The Great Stagnation: How America Ate All the Low-Hanging Fruit of Modern History, Got Sick, and Will( Eventually) Feel Better
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America has been through the biggest financial crisis since the great Depression, unemployment numbers are frightening, median wages have been flat since the 1970s, and it is common to expect that things will get worse before they get better. Certainly, the multidecade stagnation is not yet over. How will we get out of this mess? One political party tries to increase government spending even when we have no good plan for paying for ballooning programs like Medicare and Social Security. The other party seems to think tax cuts will raise revenue and has a record of creating bigger fiscal disasters than the first. Where does this madness come from? As Cowen argues, our economy has enjoyed low-hanging fruit since the seventeenth century: free land, immigrant labor, and powerful new technologies. But during the last forty years, the low-hanging fruit started disappearing, and we started pretending it was still there. We have failed to recognize that we are at a technological plateau. The fruit trees are barer than we want to believe. That's it. That is what has gone wrong and that is why our politics is crazy. Cowen reveals the underlying causes of our past prosperity and how we will generate it again. This is a passionate call for a new respect of scientific innovations that benefit not only the powerful elites, but humanity as a whole.
education results that matter, and we are again back to mediocre performance. Most of what we spend on education is dominated by government. So unlike the expenditures on apples, our educational spending is not facing a strong market test. The higher-education arena is more competitive than the K-12 because you’re not so closely tied to attending the school in the town where you grew up. I’m also heartened by how many students from foreign countries wish to study in the United States,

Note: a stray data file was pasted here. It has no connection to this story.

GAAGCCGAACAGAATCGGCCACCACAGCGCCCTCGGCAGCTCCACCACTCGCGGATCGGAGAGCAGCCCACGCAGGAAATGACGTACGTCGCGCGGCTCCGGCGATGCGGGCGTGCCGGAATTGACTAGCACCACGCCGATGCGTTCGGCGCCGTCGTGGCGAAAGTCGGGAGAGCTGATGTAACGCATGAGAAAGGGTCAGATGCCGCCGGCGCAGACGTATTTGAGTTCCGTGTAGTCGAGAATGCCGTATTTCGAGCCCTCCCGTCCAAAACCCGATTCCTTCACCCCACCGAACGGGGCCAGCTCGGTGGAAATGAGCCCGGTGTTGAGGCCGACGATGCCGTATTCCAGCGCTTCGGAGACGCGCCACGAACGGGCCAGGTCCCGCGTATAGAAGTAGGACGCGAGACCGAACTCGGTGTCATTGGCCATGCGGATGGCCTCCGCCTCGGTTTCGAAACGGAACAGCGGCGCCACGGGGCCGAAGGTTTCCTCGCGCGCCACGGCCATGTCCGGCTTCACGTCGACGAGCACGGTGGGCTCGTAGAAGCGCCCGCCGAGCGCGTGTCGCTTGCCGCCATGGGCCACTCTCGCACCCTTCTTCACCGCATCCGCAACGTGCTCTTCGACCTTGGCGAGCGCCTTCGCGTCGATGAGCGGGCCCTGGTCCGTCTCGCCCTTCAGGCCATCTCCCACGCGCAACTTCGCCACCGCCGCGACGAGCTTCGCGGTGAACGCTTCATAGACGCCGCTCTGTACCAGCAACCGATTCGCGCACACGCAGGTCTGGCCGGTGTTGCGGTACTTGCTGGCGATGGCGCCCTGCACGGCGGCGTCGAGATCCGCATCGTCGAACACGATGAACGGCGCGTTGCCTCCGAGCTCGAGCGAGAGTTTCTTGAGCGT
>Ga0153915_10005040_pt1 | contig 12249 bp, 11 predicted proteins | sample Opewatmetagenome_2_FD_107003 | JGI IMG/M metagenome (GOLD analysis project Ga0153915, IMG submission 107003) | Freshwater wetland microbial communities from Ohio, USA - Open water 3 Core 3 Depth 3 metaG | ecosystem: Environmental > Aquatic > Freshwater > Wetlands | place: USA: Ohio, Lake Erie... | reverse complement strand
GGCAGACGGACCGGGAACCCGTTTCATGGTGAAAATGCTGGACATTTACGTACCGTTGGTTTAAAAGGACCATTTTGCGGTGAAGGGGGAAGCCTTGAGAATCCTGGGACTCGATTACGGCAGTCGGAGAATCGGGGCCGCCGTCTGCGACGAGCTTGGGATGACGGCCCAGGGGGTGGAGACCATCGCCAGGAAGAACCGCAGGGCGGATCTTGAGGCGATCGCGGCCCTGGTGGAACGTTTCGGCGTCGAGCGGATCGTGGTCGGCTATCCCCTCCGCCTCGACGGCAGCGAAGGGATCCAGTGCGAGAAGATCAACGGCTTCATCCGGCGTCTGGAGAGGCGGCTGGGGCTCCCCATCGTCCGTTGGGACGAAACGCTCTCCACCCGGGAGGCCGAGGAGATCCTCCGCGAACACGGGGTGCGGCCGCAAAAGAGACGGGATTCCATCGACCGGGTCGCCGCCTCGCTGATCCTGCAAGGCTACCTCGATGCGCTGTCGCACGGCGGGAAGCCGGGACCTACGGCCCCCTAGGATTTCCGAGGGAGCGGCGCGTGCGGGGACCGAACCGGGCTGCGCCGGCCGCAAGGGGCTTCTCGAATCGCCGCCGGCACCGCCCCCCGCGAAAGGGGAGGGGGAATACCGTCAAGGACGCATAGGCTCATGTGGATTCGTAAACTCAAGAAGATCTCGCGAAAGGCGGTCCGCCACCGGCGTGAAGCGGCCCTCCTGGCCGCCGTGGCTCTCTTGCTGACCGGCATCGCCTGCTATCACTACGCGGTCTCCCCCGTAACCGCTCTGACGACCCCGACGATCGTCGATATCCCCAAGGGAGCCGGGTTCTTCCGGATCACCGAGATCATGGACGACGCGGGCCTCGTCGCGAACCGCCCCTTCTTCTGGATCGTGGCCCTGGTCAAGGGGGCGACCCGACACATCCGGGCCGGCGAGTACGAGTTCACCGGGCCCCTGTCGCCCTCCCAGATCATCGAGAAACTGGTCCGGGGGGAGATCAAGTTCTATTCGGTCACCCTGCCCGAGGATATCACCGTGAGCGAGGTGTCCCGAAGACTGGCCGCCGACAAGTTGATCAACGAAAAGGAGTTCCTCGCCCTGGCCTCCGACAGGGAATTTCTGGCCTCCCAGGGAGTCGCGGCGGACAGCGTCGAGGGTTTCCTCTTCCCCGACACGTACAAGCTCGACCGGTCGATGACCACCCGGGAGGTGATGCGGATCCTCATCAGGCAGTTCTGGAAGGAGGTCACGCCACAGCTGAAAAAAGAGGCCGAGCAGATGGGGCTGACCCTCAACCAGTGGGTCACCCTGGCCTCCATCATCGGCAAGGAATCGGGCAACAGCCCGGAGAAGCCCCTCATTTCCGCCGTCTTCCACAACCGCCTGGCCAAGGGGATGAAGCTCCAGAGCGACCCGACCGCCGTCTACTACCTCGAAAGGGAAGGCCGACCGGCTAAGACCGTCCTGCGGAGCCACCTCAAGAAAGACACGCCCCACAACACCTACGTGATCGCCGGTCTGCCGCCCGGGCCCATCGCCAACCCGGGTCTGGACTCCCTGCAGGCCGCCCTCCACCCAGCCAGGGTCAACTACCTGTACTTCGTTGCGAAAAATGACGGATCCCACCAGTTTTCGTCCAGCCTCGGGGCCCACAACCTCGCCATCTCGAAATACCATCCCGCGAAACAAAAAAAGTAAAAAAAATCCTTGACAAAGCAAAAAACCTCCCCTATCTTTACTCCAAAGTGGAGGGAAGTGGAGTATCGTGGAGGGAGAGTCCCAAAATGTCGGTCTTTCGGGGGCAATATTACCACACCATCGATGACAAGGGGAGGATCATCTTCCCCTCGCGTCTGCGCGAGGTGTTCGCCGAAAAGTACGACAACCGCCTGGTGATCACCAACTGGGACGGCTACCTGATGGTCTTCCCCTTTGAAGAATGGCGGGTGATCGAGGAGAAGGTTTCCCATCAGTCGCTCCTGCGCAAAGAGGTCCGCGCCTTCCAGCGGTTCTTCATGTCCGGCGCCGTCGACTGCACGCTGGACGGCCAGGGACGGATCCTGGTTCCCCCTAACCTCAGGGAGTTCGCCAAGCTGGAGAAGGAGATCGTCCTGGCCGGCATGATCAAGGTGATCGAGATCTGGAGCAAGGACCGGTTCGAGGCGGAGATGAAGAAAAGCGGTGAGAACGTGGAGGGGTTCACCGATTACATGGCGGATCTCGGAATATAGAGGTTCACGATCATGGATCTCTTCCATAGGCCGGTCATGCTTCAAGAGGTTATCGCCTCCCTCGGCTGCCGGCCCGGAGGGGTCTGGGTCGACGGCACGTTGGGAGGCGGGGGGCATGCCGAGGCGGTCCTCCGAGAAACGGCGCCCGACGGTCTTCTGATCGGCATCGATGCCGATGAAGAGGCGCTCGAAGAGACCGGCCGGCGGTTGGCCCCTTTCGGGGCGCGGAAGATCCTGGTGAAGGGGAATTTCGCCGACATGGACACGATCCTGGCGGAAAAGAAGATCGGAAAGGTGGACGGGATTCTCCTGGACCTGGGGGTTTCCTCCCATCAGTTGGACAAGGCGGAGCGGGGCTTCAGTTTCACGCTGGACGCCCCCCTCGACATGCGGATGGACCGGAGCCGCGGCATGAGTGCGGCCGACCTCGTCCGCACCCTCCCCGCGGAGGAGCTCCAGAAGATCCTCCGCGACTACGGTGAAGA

I like to call the “honest middle” cannot be heard above the din. People often blame the economic policies of “the other side” or they belligerently snipe at foreign competition. But we are failing to understand why we are failing. All of these problems have a single, littlenoticed root cause: We have been living off low-hanging fruit for at least three hundred years. We have built social and economic institutions on the expectation of a lot of low-hanging fruit, but that fruit is mostly
citizens. For instance, the British government did not organize its paper records as “files” until 1868. The technologies discussed above all had slightly different rates of arrival and dissemination, but they came clustered around the same time. With the exception of the railroads and the telegraph (both coming into widespread use in the mid-nineteenth century), most arrived in the late nineteenth century, exactly when governmental growth gets under way in most parts of the West. The
forever or visit a Mars colony. Life is better and we have more stuff, but the pace of change has slowed down compared to what people saw two or three generations ago. It would make my life a lot better to have a teleportation machine. It makes my life only slightly better to have a larger refrigerator that makes ice in cubed or crushed form. We all understand that difference from a personal point of view, yet somehow we are reluctant to apply it to the economy writ large. But that’s the
pharmaceuticals. The famous RAND Corporation study of the 1970s gave thousands of Americans 100 percent free medical care, while the control group had to face insurance co-payments for care, as under normal circumstances. The group with free care consumed 25-30 percent more medical services. Yet, except for the very poorest group, the free health care didn’t make people any healthier. Most plausibly, that outcome is because many factors besides health care influence our health. When it comes